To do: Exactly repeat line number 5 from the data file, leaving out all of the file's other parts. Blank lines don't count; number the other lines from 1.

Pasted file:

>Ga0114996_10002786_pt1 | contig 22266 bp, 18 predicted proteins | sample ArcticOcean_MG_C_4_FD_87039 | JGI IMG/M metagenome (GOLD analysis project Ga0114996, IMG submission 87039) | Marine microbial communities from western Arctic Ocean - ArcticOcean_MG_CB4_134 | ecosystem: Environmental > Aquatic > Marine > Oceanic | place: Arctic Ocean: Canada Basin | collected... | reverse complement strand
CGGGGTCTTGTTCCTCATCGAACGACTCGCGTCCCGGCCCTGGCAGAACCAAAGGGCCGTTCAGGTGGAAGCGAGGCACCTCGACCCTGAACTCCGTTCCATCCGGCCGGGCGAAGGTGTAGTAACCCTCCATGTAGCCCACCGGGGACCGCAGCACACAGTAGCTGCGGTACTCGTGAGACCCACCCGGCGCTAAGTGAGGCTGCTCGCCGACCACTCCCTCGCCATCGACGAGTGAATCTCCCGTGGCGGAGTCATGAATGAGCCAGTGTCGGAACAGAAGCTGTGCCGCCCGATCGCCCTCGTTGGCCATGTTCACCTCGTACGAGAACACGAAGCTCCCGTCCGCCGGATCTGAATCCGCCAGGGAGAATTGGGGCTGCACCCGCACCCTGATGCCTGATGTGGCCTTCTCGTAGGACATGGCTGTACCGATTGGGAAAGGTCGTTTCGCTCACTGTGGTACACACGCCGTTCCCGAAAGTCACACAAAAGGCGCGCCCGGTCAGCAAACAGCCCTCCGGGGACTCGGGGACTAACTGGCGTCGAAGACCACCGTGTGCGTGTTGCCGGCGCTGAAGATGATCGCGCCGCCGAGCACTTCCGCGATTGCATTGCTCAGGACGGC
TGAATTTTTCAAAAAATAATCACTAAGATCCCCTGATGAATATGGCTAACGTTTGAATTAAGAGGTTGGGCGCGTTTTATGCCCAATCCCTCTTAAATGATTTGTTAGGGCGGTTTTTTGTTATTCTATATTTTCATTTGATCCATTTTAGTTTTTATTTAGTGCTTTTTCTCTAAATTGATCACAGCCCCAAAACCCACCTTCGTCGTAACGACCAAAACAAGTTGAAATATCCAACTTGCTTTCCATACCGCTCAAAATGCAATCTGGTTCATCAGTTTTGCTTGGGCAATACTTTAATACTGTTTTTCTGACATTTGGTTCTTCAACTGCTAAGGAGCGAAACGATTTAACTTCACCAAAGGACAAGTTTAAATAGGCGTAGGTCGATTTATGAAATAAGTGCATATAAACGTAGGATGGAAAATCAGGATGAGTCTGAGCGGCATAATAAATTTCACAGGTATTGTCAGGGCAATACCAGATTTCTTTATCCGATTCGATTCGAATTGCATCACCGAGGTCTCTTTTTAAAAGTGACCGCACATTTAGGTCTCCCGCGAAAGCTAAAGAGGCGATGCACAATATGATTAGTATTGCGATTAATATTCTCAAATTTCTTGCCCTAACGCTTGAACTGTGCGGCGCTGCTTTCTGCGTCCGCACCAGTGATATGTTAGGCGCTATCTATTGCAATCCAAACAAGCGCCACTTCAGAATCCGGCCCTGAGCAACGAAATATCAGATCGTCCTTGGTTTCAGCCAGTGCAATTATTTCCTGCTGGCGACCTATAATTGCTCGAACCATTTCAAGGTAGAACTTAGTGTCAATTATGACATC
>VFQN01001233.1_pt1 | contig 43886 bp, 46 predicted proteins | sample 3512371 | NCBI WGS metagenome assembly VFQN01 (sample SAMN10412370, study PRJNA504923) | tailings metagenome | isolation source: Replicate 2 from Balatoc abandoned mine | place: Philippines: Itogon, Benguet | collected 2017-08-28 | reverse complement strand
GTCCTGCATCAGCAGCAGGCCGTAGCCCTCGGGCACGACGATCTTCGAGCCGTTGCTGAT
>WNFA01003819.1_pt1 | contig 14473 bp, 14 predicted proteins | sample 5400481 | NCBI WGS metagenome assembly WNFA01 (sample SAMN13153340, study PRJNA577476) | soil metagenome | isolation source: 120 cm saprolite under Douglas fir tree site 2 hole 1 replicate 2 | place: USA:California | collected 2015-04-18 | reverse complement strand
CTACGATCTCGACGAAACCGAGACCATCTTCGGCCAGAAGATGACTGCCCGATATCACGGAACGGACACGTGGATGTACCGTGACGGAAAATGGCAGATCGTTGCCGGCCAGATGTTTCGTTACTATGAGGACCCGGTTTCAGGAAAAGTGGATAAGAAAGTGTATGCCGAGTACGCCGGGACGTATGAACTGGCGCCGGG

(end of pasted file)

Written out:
GTCCTGCATCAGCAGCAGGCCGTAGCCCTCGGGCACGACGATCTTCGAGCCGTTGCTGAT